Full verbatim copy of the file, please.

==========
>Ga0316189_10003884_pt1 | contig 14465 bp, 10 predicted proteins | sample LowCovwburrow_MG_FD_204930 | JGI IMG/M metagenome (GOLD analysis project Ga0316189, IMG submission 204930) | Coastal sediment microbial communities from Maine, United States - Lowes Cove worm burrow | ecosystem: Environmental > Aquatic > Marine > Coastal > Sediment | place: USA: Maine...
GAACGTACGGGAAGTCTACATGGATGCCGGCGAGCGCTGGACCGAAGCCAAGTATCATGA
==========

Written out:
>Ga0316189_10003884_pt1 | contig 14465 bp, 10 predicted proteins | sample LowCovwburrow_MG_FD_204930 | JGI IMG/M metagenome (GOLD analysis project Ga0316189, IMG submission 204930) | Coastal sediment microbial communities from Maine, United States - Lowes Cove worm burrow | ecosystem: Environmental > Aquatic > Marine > Coastal > Sediment | place: USA: Maine...
GAACGTACGGGAAGTCTACATGGATGCCGGCGAGCGCTGGACCGAAGCCAAGTATCATGA